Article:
Vivek Ramaswamy Confronted on Comparing Black Lawmaker to Klan Member

( – In a campaign stop on the outskirts of Des Moines, Iowa, on August 25, GOP candidate Vivek Ramaswamy answered a question about whether he’d ever experienced racism. In his response, he called Rep. Ayanna Pressley (D-MA) and Dr. Ibram Kendi, the author of a book entitled “How To Be an AntiRacist,” leaders off the modern Ku Klux Klan. On August 27, CNN Host Dana Bash confronted the pharma entrepreneur about comparing the Black lawmaker to a Klan leader.

Bash told Ramaswamy he “took [things] to another level on Friday” when he called Pressley’s 2019 quote “the words of the modern grand wizard of the… KKK.” The host pointed out the KKK’s lynchings, rapes, murders, and overall oppression of black people and asked how that compared, in any way, with Pressley’s viewpoint that more people of color needed to speak out for themselves about their experiences.

The GOP hopeful said the KKK grand wizard would be proud to hear her say that the color of a person’s skin predicts the future. Ramaswamy pointed to Pressley, a Squad member, as typical of the sort of racism he has personally encountered because he hasn’t conformed to messages that the Left expected to hear from him. He quoted Pressley from 2019 when she said, “We don’t want any more black faces that don’t want to be a black voice,” adding the same for brown faces and voices.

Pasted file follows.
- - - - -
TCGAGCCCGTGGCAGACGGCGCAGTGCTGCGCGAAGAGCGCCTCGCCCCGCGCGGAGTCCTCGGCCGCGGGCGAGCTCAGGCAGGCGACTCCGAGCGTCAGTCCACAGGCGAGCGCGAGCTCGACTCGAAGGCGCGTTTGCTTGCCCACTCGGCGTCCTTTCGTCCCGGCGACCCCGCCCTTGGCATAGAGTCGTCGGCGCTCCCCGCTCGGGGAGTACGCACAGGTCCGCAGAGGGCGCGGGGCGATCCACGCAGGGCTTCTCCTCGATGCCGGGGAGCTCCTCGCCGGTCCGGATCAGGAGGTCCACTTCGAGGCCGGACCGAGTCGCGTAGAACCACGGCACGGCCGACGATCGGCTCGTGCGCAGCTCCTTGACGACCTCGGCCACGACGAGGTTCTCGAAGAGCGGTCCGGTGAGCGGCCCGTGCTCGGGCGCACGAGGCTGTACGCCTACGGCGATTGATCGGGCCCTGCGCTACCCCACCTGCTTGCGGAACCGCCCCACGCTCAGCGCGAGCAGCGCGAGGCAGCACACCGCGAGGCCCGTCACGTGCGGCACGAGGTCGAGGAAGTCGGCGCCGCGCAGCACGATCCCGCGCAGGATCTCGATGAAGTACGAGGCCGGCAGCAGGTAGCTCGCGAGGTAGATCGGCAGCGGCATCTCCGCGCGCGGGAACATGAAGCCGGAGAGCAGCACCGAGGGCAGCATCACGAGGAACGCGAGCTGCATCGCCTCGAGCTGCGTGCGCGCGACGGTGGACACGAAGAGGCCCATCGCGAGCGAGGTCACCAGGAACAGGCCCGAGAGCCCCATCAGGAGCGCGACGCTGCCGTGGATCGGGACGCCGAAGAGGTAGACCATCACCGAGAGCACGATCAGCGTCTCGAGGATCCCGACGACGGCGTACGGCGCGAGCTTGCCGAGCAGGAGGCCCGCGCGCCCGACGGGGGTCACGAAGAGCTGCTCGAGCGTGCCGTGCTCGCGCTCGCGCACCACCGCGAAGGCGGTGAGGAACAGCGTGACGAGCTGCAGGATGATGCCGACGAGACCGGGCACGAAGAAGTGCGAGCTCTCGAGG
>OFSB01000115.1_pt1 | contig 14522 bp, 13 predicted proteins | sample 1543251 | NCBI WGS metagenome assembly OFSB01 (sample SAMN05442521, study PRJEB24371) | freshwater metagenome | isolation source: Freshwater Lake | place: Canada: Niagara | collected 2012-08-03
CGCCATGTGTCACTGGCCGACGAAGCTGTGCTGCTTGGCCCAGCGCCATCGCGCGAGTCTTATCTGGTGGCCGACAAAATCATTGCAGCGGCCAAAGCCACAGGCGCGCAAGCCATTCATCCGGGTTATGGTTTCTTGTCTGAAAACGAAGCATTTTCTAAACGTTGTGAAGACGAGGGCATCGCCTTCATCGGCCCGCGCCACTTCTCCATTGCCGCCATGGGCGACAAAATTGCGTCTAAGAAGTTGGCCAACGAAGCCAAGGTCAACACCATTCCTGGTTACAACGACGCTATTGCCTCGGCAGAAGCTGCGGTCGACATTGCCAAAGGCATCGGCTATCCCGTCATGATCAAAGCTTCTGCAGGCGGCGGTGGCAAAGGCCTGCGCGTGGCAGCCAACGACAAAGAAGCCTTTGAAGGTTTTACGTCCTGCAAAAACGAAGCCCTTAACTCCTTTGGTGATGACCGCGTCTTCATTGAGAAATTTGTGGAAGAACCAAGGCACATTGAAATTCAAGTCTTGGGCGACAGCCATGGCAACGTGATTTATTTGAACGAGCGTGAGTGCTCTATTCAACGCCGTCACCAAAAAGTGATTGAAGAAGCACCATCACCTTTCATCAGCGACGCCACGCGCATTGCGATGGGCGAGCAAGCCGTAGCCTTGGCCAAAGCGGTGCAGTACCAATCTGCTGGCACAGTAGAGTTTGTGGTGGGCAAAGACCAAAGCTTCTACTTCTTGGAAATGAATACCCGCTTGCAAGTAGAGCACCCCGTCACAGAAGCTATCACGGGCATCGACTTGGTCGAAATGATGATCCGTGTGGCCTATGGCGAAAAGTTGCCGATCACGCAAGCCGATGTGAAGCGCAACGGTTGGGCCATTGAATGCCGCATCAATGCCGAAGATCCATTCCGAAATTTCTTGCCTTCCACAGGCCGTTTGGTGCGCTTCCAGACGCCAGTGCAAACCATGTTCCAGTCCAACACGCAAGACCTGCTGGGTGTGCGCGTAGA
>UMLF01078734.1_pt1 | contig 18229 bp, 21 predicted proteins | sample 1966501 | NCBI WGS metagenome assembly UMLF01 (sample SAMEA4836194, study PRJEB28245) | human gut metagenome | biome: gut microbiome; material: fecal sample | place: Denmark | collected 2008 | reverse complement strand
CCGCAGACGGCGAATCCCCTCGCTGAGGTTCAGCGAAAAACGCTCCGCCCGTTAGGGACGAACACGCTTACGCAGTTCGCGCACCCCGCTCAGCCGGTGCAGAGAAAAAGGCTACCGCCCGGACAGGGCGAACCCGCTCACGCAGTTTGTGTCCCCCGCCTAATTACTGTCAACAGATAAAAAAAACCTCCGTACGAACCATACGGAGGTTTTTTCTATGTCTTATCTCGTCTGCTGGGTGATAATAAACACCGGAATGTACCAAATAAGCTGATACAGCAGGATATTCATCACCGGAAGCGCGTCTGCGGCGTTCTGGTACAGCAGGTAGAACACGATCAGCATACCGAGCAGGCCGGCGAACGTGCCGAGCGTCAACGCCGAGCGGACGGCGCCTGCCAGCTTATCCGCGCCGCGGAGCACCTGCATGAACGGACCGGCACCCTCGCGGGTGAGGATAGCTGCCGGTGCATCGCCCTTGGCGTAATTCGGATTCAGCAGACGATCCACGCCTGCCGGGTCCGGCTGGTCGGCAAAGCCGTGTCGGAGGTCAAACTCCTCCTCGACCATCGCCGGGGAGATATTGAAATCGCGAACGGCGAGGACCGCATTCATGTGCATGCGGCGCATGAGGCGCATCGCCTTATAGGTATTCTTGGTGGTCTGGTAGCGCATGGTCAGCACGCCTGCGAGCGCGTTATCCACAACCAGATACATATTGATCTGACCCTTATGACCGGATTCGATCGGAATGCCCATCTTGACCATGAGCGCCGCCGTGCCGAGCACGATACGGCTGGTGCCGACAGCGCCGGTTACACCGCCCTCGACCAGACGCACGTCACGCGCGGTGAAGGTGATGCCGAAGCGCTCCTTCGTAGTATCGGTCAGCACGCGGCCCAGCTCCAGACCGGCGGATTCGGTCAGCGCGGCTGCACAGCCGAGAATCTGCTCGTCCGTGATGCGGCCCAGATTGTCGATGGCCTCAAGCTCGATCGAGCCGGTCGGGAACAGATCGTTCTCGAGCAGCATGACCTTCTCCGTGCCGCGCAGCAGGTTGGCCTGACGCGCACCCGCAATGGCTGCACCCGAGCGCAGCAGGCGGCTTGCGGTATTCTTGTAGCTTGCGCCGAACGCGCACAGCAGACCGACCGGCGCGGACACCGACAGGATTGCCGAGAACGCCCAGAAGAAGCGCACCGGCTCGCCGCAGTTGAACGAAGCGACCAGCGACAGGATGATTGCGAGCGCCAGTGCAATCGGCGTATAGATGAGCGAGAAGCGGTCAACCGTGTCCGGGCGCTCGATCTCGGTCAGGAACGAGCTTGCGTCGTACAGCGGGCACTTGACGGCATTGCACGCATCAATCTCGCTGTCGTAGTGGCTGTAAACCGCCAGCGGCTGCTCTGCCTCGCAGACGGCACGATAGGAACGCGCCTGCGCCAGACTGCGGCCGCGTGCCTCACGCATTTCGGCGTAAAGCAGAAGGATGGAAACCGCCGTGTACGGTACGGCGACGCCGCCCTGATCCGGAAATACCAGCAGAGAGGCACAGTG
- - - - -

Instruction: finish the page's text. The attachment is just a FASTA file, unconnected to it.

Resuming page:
Bash argued Ramaswamy didn’t just say KKK wizards would be proud of Pressley’s words but rather that he said she spoke for them. The candidate doubled down and said, “It is the same spirit. You’re right about that, Dana.” He said any person who believes they know the content of someone else’s character or the viewpoints they should express based on skin color is wrong and divisive.

Bash pointed out the difference between Pressley’s rhetorical political debate and the KKK’s violent aggression used for many decades to repress and subjugate minorities. Based on that difference, she asked again whether Ramaswamy felt Pressley represented the KKK’s values.

Arguing for “intellectual honesty” in the debate, the entrepreneur said at the heart of the matter, Pressley and others advocated using discriminatory techniques, like quotas and codified viewpoints, to remedy past discrimination. He despises the KKK’s actions. Yet, he believes any use or advocacy of discriminatory practices based on skin color makes Pressley sound like a KKK member.

NBC News reported that Pressley called Ramaswamy’s verbal assault “shameful,” “deeply offensive,” and “dangerous.”

~Here’s to Our Liberty!

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